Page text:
Background information: related publications by Unit staff

1. M.R. Allen, et al. (incl. J.A Lowe) (2009). Warming caused by cumulative carbon emissions towards the trillionth tonne. Nature, 458(7242), 1163-116. (195 cites)

2. C. Jones, J.A. Lowe, et al. (2009). Committed terrestrial ecosystem changes due to climate change. Nature Geoscience, 2(7), 484-487. doi: 10.1038/NGEO555 (39 cites)

3. C. Huntingford, J.A. Lowe, L.K. Gohar et al. (2012). The link between a global 2° C warming threshold and emissions in years 2020, 2050 and beyond. Env. Res. Lett., 7(1), 014039. (4 cites)

4. M. Parry, J.A. Lowe, & C. Hanson (2009). Overshoot, adapt and recover. Nature, 458(7242), 1102-1103 (46 cites)

5. R. Warren, (incl. J. Lowe, N. Arnell, S. Gosling, T. Osborne) (2013) The AVOID programme's new simulations of the global benefits of stringent climate change mitigation. Climatic Change, 120 (1-2). 55-70 (no cites yet)

6. Arnell, N.W. & Gosling, S.N. (2013) The impacts of climate change on river flow regimes at the global scale. Journal of Hydrology 486: 351-364. doi:10.1016/j.hydrol.2013.02.010 (no cites yet)

7. Arnell, N.W., et al. (2011) The implications of climate policy for the impacts of climate change on global water resources. Global Environmental Change 21(2), 592-603 (15 cites)

References to the research

The 6 papers from the Unit's work listed below have been selected to demonstrate various aspects of the two strands of research discussed in section 2. Because the impact discussed in 4 is multi-faceted, there are many other papers that Unit staff contributed to that were also used. Some of these are listed under above.2-6,8,9 The citations to papers are taken from a WoS search made in October 2013. Paper 12 listed below won Best Paper in the climate change category of the Lloyds `Science of Risk' prize, 2010. The 3 papers marked with an asterisk can be used to assess research quality. The first strand of the research was supported by the Joint DECC, Defra and MoD Integrated Climate Programme—DECC/Defra (GA01101), MoD (CBC/2B/0417 Annex C5). The second strand of the work was funded by a NERC consortium grant NE/E001882/1 ("Global scale impacts of climate change: a multi-sectoral analysis": total value £1.1M).

8. *J.A. Lowe, et al. (2009). How difficult is it to recover from dangerous levels of global warming? Env. Res. Lett., 4(1), 014012. (42 cites)


9. Gosling, S.N. & Arnell, N.W. (2013) A global assessment of the impact of climate change on water scarcity. Climatic Change doi:10.1007/s10584-013-0853-x (not on WoS)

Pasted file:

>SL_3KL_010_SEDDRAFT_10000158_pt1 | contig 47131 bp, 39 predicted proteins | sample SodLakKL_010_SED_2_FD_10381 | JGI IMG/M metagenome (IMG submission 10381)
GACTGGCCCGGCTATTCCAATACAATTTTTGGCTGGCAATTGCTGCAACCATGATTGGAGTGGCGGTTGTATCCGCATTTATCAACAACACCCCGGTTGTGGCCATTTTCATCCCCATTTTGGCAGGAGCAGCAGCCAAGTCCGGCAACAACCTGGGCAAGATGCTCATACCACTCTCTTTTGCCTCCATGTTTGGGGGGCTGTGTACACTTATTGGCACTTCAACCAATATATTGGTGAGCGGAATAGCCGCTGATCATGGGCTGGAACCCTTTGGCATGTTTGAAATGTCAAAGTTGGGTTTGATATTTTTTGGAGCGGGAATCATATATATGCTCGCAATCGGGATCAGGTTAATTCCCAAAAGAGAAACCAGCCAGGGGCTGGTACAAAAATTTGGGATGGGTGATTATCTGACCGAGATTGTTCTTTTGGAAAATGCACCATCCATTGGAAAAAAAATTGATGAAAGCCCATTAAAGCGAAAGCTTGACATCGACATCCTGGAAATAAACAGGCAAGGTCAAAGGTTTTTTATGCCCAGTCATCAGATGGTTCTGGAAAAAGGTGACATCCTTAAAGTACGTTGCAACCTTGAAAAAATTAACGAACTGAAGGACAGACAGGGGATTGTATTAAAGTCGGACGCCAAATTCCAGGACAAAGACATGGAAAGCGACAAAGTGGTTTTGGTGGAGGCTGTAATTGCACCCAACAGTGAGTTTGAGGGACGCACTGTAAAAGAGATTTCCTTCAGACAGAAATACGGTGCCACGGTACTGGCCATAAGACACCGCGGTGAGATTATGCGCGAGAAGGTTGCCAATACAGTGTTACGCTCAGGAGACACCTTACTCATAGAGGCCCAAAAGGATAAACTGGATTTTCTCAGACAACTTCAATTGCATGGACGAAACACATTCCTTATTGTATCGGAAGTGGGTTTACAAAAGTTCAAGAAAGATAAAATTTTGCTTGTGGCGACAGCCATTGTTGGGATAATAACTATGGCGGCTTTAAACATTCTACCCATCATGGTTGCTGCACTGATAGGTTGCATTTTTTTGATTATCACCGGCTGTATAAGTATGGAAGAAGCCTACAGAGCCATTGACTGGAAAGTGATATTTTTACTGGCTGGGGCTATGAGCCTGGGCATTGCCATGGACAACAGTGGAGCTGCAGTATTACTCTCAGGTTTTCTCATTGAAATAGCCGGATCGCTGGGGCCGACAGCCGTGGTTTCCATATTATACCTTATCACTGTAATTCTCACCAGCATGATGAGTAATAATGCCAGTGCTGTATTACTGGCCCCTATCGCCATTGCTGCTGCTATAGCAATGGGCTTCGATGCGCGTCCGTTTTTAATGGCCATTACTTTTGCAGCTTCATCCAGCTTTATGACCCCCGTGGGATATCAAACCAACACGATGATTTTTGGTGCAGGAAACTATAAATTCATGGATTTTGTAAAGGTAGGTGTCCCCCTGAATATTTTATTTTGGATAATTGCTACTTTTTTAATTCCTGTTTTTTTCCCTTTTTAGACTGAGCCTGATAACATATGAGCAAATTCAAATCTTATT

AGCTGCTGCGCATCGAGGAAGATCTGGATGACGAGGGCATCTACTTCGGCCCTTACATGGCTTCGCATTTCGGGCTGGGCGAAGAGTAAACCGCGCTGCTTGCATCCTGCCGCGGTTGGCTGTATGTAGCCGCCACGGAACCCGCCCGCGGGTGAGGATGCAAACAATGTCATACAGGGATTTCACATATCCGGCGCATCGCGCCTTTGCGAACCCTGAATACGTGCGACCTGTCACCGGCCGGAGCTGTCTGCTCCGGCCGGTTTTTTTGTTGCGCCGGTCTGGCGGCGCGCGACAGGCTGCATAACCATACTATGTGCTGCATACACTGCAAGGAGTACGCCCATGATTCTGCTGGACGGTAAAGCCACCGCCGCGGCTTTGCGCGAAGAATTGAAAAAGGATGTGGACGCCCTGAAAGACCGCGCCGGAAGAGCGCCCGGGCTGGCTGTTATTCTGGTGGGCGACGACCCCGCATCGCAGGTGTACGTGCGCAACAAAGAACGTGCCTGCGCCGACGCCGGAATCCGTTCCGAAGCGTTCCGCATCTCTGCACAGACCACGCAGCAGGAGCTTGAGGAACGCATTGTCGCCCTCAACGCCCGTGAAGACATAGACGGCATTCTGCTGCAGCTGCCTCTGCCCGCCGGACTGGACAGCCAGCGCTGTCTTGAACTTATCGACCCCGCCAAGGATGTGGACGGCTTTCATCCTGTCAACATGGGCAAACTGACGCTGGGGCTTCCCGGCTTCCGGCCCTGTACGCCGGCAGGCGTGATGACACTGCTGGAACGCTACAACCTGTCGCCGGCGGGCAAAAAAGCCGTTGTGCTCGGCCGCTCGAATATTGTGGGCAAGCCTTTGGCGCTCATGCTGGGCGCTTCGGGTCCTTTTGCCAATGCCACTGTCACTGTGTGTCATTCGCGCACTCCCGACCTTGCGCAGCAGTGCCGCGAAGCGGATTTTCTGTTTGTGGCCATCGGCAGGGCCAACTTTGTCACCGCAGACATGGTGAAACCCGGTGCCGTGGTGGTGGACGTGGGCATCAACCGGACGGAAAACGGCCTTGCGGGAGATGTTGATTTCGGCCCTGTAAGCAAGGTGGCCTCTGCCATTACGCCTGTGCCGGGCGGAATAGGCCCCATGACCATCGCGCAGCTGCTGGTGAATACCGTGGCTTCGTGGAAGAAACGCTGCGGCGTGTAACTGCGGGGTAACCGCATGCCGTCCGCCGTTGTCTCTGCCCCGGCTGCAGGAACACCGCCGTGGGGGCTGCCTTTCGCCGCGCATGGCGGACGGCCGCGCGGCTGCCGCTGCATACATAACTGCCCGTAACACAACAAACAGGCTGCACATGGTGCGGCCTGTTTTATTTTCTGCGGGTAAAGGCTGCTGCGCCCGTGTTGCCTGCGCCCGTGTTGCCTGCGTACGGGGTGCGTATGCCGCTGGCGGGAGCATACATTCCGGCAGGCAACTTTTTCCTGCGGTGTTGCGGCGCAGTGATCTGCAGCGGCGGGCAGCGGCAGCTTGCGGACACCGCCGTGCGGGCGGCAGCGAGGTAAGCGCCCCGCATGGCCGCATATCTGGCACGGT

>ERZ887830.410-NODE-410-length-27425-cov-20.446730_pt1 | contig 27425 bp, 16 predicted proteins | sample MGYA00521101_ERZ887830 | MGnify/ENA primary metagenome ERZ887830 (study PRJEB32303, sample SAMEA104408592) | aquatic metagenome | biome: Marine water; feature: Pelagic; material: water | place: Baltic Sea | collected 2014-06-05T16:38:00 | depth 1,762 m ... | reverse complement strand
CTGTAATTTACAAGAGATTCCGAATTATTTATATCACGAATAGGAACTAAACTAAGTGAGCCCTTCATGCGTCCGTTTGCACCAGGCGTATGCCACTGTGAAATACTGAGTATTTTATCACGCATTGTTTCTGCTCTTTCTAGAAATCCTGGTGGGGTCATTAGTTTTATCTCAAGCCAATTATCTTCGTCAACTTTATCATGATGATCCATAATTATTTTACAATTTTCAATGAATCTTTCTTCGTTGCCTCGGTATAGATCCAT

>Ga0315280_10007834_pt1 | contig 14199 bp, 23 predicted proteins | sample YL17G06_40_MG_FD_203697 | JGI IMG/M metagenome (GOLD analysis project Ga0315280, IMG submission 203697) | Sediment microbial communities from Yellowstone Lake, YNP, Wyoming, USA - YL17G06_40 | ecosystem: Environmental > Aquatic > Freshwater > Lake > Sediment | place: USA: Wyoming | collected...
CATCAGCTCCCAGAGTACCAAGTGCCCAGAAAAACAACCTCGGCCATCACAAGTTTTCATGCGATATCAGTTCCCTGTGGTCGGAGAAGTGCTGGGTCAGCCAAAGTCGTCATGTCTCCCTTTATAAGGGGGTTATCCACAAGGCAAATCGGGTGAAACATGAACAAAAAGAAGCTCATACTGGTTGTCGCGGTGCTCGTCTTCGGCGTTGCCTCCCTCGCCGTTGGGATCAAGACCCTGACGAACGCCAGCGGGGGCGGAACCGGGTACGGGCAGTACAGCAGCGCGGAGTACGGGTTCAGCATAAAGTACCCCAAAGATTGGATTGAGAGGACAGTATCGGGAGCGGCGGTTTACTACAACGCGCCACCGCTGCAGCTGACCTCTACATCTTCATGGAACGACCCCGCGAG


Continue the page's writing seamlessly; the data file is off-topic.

10. T. Osborne et al (2013) Variation in the global-scale impacts of climate change on crop productivity due to climate model uncertainty and adaptation. Agricultural and Forest Meteorology 170, 183-194 doi:10.1016/j.agformet.2012.07.006 (4 cites)


11. S.N. Gosling, N.W. Arnell (2010) Simulating current global river runoff with a global hydrological model: model revisions, validation and sensitivity analysis. Hydrological Processes 25 (7), 1129- 1145. (19 cites)


12. *S.N. Gosling, D. Bretherton, J. Haines, & N.W. Arnell (2010) Global hydrology modelling and uncertainty: running multiple ensembles with a campus grid. Phil. Trans. R. Soc. A-Mathematical, Physical and Engineering Sciences. 368, 4005-4021 (11 cites)


13. *N.W. Arnell, J. Lowe, et al. (incl. B. Lloyd-Hughes, & T. Osborne) (2013) A global assessment of the effects of climate policy on the impacts of climate change. Nauture Climate Change. 3 (2) 512-519 doi:10.1038/nclimate1793 (3 cites)


Details of the impact

The United Kingdom is a signatory to the United Nations Framework Convention on Climate Change (UNFCCC), which commits countries to reduce greenhouse gas emissions in order to avoid dangerous human interference with the climate. As part of this commitment, the UK adopted the Climate Change Act in 2008 which requires the government to set and meet targets for the emissions of greenhouse gases. Research in the Unit has had a direct impact by: (i) providing the scientific basis for the reduction in emissions needed to meet the UK government's target temperature increase of 2f0b0C above pre-industrial levels, and (ii) providing policy-relevant information to the UK's negotiators at international climate policy conferences. As detailed below, this has been based on underpinning scientific research conducted at the Unit, together with research specifically commissioned by DECC and the Committee on Climate Change (CCC).

The first task of the CCC, set up in the 2008 Climate Change Act14, was to propose a target reduction in emissions for the UK. The CCC first selected a `climate target': UK policy should seek to achieve a 50:50 chance of keeping the rise in global mean surface temperature below 20C above pre-industrial levels, with only a small chance of an increase above 40C. It commissioned the Unit (through Lowe) to identify and assess emissions trajectories which would meet this target. Lowe used an energy balance model with systematically-varying emissions scenarios to conclude that global emissions needed to be reduced by 50% by 2050 (relative to 1990) in order to achieve the specified climate target15. The CCC translated this to a UK target of an 80% reduction in emissions 16-17, taking into account historical responsibilities and equity considerations. This target is legally-binding, and informs the setting of successive 5-year carbon budgets. The Climate Change Act has become the focus of political debate about its relative costs and benefits over a range of timescales. It influences every inhabitant of the UK and, by leading by example, has the power to have great influence internationally. The CCC's advice on carbon budgets and targets is directly reflected in legislation and the Government's carbon strategy18.